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Six Flags

December 21, 1991
So, you're bored with "Slowtime," Mr. Barnett (Viewpoint, Dec. 14)? So you would rather see the Lakers fast break and lose instead of seeing them play some defense and win? You say you have been rooting against the Lakers because they are boring and have gotten away from an entertainment tradition? Let me tell you something. The Lakers have a tradition, all right. It's a tradition of winning, and if you don't realize that, then take a look at those six flags on the wall of the Forum.
November 10, 2007 | From Times Wire Services
Six Flags Inc., the second-largest U.S. theme-park operator, reported third-quarter profit and sales below analysts' estimates. Six Flags fell 44 cents, or 16%, to $2.25. Third-quarter profit dropped 46% as attendance fell on bad weather in Texas and Georgia in July, Six Flags said. The company was also hurt by bad publicity after a 13-year-old girl's feet were severed on a ride at its Kentucky park in June. Net income decreased to $89.7 million, or 61 cents a share, from $164.7 million, or $1.
January 12, 2007 | Alana Semuels, Times Staff Writer
Magic Mountain's corporate roller-coaster ride is over for now: The Valencia theme park is no longer for sale. Park owner Six Flags Inc. announced Thursday that it had sold seven of its 30 theme parks and water parks -- but not Magic Mountain, which local authorities feared would be sold as real estate. "It became abundantly clear to us that this is going to be a great season," Six Flags spokeswoman Wendy Goldberg said. "This is not the time to sell Magic Mountain."
March 12, 2009 | Nathan Olivarez-Giles
Six Flags Inc., which owns Magic Mountain in Valencia and 19 other theme parks, said Wednesday that it might need to file for Bankruptcy Court protection if the company can't restructure its debt by mid-August. An overhaul of Six Flags' debt is highly uncertain, the New York-based company said in a regulatory filing, causing auditor KPMG to have significant doubt about the theme park company's ability to continue as a going concern. At the center of its financial worries is an Aug.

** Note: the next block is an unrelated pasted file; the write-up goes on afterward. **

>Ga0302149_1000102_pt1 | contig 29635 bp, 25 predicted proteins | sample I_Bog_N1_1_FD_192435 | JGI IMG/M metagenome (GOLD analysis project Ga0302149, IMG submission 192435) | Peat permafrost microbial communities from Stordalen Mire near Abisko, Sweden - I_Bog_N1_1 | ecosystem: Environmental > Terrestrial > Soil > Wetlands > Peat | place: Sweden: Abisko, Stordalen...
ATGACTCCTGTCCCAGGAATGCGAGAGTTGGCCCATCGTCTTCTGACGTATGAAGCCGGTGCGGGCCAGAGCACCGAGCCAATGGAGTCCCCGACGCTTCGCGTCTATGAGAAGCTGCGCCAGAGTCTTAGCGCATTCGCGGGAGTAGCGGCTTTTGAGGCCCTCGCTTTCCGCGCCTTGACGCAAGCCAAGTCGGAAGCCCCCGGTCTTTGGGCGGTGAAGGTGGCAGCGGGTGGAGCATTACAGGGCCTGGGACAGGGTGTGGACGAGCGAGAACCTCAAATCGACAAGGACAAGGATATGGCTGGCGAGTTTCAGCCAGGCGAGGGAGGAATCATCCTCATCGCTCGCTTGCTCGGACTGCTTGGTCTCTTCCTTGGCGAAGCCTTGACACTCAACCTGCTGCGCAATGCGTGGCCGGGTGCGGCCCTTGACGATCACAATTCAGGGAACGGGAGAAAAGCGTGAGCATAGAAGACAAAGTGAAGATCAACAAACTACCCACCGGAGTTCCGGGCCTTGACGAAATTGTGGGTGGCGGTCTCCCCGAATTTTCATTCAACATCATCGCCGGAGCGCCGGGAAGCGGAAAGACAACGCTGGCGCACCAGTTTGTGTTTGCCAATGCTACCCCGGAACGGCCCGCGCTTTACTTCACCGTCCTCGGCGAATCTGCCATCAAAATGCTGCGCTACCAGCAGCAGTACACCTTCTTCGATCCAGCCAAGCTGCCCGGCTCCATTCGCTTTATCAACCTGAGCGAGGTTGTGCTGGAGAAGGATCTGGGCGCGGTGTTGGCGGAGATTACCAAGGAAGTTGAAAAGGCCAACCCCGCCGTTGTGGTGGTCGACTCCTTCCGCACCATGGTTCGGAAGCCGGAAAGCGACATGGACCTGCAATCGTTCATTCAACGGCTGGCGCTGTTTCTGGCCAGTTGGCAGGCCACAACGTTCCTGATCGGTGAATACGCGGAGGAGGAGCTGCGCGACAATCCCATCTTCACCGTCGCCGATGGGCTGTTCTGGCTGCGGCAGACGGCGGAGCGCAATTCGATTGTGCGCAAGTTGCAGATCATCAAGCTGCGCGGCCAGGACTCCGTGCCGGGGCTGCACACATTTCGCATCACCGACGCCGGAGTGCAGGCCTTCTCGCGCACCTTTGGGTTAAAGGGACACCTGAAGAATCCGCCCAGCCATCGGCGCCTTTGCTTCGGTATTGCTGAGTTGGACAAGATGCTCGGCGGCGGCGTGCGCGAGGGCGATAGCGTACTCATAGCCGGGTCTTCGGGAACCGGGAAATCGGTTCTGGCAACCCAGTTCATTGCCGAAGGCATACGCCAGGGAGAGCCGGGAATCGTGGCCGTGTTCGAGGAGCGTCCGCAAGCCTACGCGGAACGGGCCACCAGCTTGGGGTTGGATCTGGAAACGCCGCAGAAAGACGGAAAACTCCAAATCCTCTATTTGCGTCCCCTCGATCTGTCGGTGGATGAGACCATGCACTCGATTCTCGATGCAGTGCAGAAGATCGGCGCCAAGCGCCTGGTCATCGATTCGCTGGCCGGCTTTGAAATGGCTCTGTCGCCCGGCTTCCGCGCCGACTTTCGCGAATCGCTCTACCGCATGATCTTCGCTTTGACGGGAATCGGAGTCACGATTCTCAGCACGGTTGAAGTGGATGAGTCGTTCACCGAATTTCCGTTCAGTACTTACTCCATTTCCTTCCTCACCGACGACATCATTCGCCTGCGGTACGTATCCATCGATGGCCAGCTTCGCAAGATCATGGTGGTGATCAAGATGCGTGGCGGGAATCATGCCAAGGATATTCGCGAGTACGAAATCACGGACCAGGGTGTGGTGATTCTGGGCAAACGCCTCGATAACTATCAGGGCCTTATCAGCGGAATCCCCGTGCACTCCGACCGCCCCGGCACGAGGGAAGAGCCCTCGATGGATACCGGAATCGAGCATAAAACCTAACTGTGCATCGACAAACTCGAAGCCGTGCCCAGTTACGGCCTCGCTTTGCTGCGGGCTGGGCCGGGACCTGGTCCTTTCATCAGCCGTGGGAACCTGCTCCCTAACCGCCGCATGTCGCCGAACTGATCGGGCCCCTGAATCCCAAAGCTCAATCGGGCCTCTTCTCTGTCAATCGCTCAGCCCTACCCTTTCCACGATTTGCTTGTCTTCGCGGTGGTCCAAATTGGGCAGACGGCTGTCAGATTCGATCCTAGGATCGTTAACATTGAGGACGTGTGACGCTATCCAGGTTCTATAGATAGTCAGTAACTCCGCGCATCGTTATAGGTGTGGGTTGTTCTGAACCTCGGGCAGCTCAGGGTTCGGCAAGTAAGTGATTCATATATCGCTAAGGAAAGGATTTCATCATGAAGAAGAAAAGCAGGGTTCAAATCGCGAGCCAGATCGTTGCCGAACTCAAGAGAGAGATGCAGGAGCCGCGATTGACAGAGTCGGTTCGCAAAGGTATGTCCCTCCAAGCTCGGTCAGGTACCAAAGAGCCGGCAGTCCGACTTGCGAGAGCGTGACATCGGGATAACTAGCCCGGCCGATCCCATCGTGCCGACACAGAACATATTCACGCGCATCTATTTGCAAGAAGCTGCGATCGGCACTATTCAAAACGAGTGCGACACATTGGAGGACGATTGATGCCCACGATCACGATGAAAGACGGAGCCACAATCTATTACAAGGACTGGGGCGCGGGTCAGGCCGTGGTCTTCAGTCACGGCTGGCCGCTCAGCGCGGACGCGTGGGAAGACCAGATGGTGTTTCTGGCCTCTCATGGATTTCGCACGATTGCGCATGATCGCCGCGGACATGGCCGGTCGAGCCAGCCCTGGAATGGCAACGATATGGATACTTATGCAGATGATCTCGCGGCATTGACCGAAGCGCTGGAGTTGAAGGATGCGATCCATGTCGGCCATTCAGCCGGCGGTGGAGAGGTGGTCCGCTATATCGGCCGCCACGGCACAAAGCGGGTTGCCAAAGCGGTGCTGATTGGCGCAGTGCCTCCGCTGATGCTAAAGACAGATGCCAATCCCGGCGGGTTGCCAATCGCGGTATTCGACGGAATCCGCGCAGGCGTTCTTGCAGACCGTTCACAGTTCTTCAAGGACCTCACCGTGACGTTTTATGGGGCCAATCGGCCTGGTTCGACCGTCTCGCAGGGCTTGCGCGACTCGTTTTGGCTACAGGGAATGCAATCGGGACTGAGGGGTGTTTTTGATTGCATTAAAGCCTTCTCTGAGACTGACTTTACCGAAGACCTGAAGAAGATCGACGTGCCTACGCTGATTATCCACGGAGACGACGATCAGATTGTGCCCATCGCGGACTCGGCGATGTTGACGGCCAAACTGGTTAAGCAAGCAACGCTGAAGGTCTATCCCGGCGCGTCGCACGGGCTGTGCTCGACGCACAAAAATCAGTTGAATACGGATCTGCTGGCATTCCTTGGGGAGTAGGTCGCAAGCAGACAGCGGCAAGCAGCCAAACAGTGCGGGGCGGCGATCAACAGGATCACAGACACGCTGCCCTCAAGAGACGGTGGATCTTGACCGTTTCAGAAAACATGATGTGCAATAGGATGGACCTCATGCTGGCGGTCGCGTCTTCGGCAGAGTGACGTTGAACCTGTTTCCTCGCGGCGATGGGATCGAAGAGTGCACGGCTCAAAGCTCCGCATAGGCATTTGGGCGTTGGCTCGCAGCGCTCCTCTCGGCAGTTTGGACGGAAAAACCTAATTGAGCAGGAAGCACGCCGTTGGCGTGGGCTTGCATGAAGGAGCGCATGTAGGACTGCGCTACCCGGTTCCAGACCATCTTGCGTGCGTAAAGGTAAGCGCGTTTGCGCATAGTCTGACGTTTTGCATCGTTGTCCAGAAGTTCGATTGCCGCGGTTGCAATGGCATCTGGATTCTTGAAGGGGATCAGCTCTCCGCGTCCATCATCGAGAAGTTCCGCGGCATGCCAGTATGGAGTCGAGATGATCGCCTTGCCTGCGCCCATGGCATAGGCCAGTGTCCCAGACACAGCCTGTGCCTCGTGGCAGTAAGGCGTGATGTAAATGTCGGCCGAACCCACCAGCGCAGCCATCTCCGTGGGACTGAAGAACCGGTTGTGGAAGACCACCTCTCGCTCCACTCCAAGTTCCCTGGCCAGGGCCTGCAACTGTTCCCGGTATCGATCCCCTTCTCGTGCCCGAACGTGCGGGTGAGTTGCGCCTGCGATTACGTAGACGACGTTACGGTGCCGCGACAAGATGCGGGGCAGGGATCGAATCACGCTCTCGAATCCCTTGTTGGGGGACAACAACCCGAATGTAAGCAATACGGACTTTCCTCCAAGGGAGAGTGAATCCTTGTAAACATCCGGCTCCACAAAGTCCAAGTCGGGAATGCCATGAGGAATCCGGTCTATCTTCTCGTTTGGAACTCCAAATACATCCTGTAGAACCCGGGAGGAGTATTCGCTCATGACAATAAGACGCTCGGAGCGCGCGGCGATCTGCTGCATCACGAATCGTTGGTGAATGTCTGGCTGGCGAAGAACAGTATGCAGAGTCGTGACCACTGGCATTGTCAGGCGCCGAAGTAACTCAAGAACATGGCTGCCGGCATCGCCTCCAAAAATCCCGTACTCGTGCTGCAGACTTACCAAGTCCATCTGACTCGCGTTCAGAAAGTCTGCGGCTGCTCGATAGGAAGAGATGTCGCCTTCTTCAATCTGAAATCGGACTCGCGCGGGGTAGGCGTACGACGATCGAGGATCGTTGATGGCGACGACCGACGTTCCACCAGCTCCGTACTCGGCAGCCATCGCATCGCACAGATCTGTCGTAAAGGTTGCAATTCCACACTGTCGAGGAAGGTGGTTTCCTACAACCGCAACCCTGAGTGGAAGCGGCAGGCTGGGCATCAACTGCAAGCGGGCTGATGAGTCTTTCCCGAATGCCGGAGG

October 19, 2010 | By Brady MacDonald, Los Angeles Times Staff Writer
The Superman coaster at Six Flags Magic Mountain will get a makeover in spring 2011 that will send riders rocketing 100 mph straight up into the air -- backwards. Superman: Escape from Krypton will add new coaster trains that run backward instead of forward, as they have since the $20-million magnetic launch shuttle coaster opened in 1997 at the Valencia amusement park. After the ride operates for a few months, one of the cars on the twin tracks will be turned around to run forward, allowing riders to choose between both options, amusement park officials said.
November 9, 2005 | From Reuters
Washington Redskins owner Daniel Snyder's Red Zone investment management company urged Six Flags Inc. shareholders to back its plan to replace the Six Flags chief executive and some board members. The public battle between Snyder and Six Flags CEO Kieran Burke has been growing since August, when Red Zone announced plans to oppose three incumbents on the board. Snyder also said he intended to raise his stake in Six Flags to 34.9% from 11.7%. A week later, Six Flags said it was up for sale.
December 2, 2005 | From Bloomberg News
Six Flags Inc., the world's second-largest theme-park operator, said Washington Redskins owner Daniel Snyder was elected nonexecutive chairman. The company also said it was continuing its previously announced sale process and expected final bids to be received by the middle of the month, Oklahoma City-based Six Flags said.
May 15, 2002 | Bloomberg News
Six Flags Inc., owner of 38 amusement parks in North America and Europe, said its fiscal first-quarter loss narrowed as costs rose less than sales and the company's properties had more visitors. The loss narrowed to $113.7million, or $1.23 a share, from $140.6million, or $1.76, a year ago, Six Flags said. Sales rose 40% to $49.3million. Six Flags shares rose 64 cents to $17.57 on the NYSE.
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